Kinkeeping refers to all activities related to maintaining family relationships, passing down traditions, and remembering the family’s heritage. This includes things like cooking, sharing food recipes, teaching stories, crafts and duties, contacting family members, and even organizing events to keep in touch with relatives.
During the holidays, that can mean planning get-togethers, cooking dinners, and organizing gift-giving or card-giving. In “Women’s Voices, Feminist Visions,” Susan M. Shaw and Janet Lee state that the usually related tasks to kinkeeping “are time-consuming and involve emotional work that is not easily quantified,” which makes it even harder to recognize as legitimate labor that causes exhaustion just as any other labor causes, and that is also distinct from more commonly known house work.
Grandmothers, mothers, and daughters are constantly reminded of their place in the family and the responsibility to maintain and support relationships. Kinkeeping is just another form of care that falls on their shoulders. The general care work represents 12.5 billion hours of unpaid care work every day. When valued at minimum wage, this would represent a contribution to the global economy of at least $10.8 trillion a year, more than three times the size of the global tech industry.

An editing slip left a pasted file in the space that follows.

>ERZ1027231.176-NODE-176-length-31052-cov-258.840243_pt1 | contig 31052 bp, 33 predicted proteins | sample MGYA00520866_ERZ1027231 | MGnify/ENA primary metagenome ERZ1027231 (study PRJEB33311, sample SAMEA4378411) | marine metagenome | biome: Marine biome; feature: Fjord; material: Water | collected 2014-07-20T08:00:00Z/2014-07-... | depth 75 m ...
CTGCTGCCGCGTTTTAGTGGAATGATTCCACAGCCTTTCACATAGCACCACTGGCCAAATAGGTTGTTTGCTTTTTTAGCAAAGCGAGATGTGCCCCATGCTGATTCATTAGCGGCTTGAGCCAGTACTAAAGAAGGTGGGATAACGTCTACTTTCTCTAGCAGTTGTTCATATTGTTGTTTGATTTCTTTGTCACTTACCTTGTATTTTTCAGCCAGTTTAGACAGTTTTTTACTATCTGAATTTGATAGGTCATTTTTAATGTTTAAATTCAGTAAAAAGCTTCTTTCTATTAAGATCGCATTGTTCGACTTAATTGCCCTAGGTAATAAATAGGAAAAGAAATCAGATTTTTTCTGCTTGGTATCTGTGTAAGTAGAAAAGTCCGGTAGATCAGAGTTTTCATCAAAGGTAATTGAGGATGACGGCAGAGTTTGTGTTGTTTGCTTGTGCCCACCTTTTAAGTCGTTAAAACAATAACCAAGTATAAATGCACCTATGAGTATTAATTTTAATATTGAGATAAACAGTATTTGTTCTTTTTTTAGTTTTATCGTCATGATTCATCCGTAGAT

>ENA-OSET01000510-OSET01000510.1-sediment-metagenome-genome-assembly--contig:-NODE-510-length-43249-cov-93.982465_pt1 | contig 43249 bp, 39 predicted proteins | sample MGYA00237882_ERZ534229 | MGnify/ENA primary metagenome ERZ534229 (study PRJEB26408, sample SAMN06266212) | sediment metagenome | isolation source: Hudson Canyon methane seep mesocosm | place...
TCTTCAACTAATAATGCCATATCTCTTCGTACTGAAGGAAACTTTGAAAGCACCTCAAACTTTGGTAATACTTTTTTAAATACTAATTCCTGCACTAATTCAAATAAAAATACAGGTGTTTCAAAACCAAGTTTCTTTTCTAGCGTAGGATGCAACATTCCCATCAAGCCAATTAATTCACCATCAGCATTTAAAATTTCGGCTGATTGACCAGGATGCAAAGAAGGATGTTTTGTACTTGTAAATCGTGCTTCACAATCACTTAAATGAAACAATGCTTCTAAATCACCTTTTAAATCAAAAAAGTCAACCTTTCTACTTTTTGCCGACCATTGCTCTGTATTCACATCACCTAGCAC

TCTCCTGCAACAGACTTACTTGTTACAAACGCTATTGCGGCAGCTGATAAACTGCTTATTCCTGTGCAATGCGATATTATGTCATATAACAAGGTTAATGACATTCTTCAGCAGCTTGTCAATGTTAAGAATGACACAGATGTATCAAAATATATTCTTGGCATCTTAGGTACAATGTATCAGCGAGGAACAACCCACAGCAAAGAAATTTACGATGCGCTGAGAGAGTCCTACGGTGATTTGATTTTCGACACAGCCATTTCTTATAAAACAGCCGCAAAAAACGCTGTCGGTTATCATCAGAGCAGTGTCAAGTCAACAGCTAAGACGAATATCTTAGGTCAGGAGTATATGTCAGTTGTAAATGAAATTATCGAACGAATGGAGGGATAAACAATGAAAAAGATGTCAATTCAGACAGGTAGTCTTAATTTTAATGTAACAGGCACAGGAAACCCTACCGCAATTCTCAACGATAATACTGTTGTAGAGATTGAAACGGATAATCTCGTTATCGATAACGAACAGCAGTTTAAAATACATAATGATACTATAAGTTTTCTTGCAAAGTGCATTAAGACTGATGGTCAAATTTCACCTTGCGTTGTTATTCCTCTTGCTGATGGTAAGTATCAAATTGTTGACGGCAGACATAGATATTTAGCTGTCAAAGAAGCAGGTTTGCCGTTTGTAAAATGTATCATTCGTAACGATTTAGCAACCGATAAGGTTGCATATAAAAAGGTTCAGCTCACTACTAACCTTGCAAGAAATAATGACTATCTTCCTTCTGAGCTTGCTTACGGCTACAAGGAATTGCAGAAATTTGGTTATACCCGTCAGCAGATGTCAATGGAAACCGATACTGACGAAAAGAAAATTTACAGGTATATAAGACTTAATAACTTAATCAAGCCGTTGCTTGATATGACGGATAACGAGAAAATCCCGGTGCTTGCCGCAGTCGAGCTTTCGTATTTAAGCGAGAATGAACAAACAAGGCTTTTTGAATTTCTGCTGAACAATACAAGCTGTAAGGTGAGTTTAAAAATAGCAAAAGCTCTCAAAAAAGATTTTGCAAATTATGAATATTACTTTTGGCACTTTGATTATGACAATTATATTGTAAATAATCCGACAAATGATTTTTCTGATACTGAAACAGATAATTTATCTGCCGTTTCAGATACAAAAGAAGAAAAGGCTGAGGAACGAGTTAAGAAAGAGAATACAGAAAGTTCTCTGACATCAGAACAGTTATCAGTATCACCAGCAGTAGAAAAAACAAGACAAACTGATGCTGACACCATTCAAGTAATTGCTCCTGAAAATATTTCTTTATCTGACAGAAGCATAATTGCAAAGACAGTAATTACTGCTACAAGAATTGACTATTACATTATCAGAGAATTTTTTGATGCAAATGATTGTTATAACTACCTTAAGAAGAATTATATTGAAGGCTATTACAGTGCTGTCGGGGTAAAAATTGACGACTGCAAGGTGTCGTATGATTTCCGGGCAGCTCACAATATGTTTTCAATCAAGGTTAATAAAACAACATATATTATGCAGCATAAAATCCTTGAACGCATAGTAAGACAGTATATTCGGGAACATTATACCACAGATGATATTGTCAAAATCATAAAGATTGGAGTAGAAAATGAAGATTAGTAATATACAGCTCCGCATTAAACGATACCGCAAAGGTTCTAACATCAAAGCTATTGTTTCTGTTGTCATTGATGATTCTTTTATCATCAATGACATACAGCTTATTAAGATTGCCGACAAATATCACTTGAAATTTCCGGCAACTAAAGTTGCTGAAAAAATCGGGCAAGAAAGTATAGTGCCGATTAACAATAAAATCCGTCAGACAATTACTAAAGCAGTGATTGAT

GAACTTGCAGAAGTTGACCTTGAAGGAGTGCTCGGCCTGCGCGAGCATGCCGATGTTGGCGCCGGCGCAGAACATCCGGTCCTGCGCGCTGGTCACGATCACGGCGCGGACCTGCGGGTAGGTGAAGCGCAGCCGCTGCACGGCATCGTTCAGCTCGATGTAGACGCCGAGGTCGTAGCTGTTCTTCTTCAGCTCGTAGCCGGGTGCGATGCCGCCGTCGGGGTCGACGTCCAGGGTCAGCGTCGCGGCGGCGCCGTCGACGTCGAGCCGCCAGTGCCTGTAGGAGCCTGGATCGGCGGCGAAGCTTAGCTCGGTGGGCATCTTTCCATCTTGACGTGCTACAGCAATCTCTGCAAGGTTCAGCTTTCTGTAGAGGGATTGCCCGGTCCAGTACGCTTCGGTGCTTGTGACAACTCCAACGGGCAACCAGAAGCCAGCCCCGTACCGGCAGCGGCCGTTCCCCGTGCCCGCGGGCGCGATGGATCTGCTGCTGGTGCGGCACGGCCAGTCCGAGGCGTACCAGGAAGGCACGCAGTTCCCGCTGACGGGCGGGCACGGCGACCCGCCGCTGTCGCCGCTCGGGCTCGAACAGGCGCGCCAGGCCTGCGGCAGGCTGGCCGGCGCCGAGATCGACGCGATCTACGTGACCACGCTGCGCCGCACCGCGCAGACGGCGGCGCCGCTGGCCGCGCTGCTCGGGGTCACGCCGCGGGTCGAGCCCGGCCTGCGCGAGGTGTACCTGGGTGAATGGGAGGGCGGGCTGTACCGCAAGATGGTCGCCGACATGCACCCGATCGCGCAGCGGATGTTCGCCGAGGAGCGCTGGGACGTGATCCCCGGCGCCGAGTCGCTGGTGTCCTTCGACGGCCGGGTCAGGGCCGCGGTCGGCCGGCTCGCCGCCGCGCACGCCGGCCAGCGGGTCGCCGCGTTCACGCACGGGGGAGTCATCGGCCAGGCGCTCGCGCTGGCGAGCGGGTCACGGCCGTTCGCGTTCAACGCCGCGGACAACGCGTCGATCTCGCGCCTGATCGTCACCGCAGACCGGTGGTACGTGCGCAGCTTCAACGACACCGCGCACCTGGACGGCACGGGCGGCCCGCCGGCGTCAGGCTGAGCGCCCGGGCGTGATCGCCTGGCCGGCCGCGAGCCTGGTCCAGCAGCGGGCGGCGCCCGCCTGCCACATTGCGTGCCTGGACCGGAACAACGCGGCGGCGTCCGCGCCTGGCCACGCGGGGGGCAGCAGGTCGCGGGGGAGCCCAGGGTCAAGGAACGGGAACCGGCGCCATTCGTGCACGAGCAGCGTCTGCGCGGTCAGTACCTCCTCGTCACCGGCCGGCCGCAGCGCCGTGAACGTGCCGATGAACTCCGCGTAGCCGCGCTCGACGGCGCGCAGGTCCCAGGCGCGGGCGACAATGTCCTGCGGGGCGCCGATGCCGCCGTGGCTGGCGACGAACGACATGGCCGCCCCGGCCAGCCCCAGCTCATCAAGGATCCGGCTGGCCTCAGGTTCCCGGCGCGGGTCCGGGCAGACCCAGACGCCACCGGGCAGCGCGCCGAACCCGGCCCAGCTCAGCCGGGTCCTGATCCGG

Since the emotional labor of maintaining relationships with the family usually relies on women, this adds another layer of pressure to be the ones who are there for other family members. They’re also responsible for passing down cherished family and cultural traditions that keep heritage going.
So how does Kinkeeping affect Latina Women?
Latina culture relies heavily on maintaining family ties. And oftentimes, women are taught to prioritize household tasks like cooking and cleaning for the benefit of maintaining the family. This is ingrained in mothers and what they should teach their daughters. They are in charge every time the family needs to gather for anything.
In addition, we are also now seeing more financial expectations placed on Latina women to take care of their families, adding more stress to their lives through additional worrying and even more demands of their time. COVID-19 made these burdens Latina moms face to be there for their families crystal clear.
If mothers, daughters, and abuelas don’t organize to keep families together, a likely outcome is that families begin to drift apart. Anecdotally, we hear of situations like this when family matriarchs pass away. The family gathers less and only gathers when tías celebrate birthdays or when the other women make it a point to celebrate something. The tíos and other men never seem to think about seeing each other and getting the family together.
The problem isn’t so much about having to maintain family relationships, but more so about the fact that women are usually the only ones doing it and are expected to do so. In “A Binding Tie: Supportive Communication of Family Kinkeepers,” Margaret S. Leach and Dawn O. Braithwaite report that 72% of the kinkeepers in families are women, confirming that is a task that is attributed to women.
Aside from other responsibilities, women are carrying the emotional toll and feeling guilt around decisions that affect the family.
And in Latino culture, where closeness in the family is so valued, many Latinas lose academic or professional opportunities in order to avoid being physically distanced or emotionally unavailable. When Latinas are required to be the emotional support no matter the circumstance, they are too often forced to deprioritize themselves and their goals, making kinkeeping a topic that should no longer go unrecognized and not understood.